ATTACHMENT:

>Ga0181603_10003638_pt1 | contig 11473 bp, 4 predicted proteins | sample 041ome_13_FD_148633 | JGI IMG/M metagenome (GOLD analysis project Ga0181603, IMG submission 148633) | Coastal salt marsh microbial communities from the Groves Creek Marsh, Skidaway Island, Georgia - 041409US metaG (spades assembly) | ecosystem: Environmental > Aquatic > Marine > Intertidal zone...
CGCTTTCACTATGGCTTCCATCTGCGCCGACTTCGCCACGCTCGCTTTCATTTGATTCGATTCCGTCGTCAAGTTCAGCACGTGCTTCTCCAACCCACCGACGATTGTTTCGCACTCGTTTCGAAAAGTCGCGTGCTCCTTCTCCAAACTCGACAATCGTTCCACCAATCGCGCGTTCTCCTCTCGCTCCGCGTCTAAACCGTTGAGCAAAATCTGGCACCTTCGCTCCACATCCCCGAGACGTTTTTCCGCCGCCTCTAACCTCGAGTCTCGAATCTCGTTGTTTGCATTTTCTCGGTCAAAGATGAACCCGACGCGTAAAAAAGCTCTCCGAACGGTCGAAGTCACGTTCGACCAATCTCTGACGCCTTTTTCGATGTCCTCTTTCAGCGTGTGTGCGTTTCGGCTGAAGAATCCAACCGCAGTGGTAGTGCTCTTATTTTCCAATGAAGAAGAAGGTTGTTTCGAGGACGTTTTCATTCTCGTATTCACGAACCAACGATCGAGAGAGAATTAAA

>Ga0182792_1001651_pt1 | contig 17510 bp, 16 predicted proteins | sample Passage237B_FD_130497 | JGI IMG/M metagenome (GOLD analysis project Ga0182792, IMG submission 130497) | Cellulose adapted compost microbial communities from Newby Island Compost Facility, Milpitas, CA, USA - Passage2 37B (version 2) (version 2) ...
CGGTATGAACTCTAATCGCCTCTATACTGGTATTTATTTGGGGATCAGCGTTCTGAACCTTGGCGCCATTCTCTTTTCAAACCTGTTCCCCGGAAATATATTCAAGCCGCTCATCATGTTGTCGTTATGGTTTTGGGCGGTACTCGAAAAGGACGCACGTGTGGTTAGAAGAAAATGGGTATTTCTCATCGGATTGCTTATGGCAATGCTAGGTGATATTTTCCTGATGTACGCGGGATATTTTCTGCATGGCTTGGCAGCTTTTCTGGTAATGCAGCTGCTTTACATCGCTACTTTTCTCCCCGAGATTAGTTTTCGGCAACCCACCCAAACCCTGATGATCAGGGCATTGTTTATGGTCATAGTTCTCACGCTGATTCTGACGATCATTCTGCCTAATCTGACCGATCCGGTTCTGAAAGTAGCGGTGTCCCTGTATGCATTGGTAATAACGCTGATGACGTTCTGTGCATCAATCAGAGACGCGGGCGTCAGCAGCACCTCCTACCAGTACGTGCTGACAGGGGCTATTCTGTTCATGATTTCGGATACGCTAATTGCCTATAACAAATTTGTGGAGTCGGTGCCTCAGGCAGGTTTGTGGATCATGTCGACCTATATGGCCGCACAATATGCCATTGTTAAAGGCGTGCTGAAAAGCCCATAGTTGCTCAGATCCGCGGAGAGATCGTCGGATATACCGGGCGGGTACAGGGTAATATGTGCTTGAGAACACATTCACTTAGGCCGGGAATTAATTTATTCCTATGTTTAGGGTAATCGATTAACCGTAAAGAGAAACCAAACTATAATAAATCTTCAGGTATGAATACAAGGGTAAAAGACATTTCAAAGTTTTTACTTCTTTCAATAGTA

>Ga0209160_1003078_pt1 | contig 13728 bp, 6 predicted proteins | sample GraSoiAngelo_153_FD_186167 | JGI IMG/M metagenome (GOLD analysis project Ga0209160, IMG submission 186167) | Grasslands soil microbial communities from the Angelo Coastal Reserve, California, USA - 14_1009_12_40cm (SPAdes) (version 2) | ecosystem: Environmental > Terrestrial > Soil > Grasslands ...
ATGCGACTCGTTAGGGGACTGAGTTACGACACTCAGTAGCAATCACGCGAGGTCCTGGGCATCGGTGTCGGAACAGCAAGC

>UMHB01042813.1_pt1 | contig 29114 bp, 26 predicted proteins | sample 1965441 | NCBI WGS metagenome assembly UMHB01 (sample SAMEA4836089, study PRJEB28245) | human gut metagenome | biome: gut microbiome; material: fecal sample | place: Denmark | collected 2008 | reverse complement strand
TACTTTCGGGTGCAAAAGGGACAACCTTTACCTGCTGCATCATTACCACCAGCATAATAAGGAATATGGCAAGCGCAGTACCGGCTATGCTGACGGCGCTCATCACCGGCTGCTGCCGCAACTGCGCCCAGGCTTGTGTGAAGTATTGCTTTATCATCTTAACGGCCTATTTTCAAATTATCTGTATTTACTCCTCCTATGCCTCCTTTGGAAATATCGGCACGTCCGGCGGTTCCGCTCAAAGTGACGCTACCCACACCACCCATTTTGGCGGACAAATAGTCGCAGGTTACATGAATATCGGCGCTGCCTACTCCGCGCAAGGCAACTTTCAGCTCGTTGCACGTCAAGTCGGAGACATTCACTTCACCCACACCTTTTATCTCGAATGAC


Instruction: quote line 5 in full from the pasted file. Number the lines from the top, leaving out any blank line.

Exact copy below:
>Ga0209160_1003078_pt1 | contig 13728 bp, 6 predicted proteins | sample GraSoiAngelo_153_FD_186167 | JGI IMG/M metagenome (GOLD analysis project Ga0209160, IMG submission 186167) | Grasslands soil microbial communities from the Angelo Coastal Reserve, California, USA - 14_1009_12_40cm (SPAdes) (version 2) | ecosystem: Environmental > Terrestrial > Soil > Grasslands ...